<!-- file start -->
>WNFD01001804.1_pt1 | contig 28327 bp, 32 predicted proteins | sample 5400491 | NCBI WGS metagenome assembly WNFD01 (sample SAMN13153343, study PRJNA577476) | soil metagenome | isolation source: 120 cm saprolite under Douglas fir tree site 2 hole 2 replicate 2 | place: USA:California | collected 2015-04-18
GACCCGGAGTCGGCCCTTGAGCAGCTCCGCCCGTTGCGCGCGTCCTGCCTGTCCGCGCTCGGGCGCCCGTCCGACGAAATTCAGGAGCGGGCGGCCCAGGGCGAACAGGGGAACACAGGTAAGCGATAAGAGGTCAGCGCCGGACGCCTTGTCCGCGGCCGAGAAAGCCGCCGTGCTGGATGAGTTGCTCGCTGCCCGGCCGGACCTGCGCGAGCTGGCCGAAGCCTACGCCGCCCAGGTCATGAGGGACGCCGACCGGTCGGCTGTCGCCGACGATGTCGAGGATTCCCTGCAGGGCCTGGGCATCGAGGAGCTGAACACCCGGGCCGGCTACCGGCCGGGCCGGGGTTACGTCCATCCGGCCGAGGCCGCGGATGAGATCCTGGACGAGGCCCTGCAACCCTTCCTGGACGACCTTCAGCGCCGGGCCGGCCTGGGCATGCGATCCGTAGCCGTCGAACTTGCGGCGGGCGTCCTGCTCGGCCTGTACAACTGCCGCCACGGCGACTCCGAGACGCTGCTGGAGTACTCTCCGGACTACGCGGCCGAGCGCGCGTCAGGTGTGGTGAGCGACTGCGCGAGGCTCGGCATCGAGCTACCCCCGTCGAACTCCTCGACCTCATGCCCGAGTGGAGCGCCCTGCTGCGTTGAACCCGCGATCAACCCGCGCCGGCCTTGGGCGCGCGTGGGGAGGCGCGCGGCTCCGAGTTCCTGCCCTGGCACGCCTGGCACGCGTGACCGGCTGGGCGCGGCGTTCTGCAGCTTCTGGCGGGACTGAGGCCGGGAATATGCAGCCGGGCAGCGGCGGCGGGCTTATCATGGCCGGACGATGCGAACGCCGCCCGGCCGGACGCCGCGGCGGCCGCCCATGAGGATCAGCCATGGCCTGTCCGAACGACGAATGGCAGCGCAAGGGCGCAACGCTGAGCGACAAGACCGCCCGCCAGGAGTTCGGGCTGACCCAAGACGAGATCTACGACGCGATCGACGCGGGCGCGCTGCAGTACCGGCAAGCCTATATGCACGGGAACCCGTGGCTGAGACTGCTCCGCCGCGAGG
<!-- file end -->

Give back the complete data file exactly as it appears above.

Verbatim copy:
>WNFD01001804.1_pt1 | contig 28327 bp, 32 predicted proteins | sample 5400491 | NCBI WGS metagenome assembly WNFD01 (sample SAMN13153343, study PRJNA577476) | soil metagenome | isolation source: 120 cm saprolite under Douglas fir tree site 2 hole 2 replicate 2 | place: USA:California | collected 2015-04-18
GACCCGGAGTCGGCCCTTGAGCAGCTCCGCCCGTTGCGCGCGTCCTGCCTGTCCGCGCTCGGGCGCCCGTCCGACGAAATTCAGGAGCGGGCGGCCCAGGGCGAACAGGGGAACACAGGTAAGCGATAAGAGGTCAGCGCCGGACGCCTTGTCCGCGGCCGAGAAAGCCGCCGTGCTGGATGAGTTGCTCGCTGCCCGGCCGGACCTGCGCGAGCTGGCCGAAGCCTACGCCGCCCAGGTCATGAGGGACGCCGACCGGTCGGCTGTCGCCGACGATGTCGAGGATTCCCTGCAGGGCCTGGGCATCGAGGAGCTGAACACCCGGGCCGGCTACCGGCCGGGCCGGGGTTACGTCCATCCGGCCGAGGCCGCGGATGAGATCCTGGACGAGGCCCTGCAACCCTTCCTGGACGACCTTCAGCGCCGGGCCGGCCTGGGCATGCGATCCGTAGCCGTCGAACTTGCGGCGGGCGTCCTGCTCGGCCTGTACAACTGCCGCCACGGCGACTCCGAGACGCTGCTGGAGTACTCTCCGGACTACGCGGCCGAGCGCGCGTCAGGTGTGGTGAGCGACTGCGCGAGGCTCGGCATCGAGCTACCCCCGTCGAACTCCTCGACCTCATGCCCGAGTGGAGCGCCCTGCTGCGTTGAACCCGCGATCAACCCGCGCCGGCCTTGGGCGCGCGTGGGGAGGCGCGCGGCTCCGAGTTCCTGCCCTGGCACGCCTGGCACGCGTGACCGGCTGGGCGCGGCGTTCTGCAGCTTCTGGCGGGACTGAGGCCGGGAATATGCAGCCGGGCAGCGGCGGCGGGCTTATCATGGCCGGACGATGCGAACGCCGCCCGGCCGGACGCCGCGGCGGCCGCCCATGAGGATCAGCCATGGCCTGTCCGAACGACGAATGGCAGCGCAAGGGCGCAACGCTGAGCGACAAGACCGCCCGCCAGGAGTTCGGGCTGACCCAAGACGAGATCTACGACGCGATCGACGCGGGCGCGCTGCAGTACCGGCAAGCCTATATGCACGGGAACCCGTGGCTGAGACTGCTCCGCCGCGAGG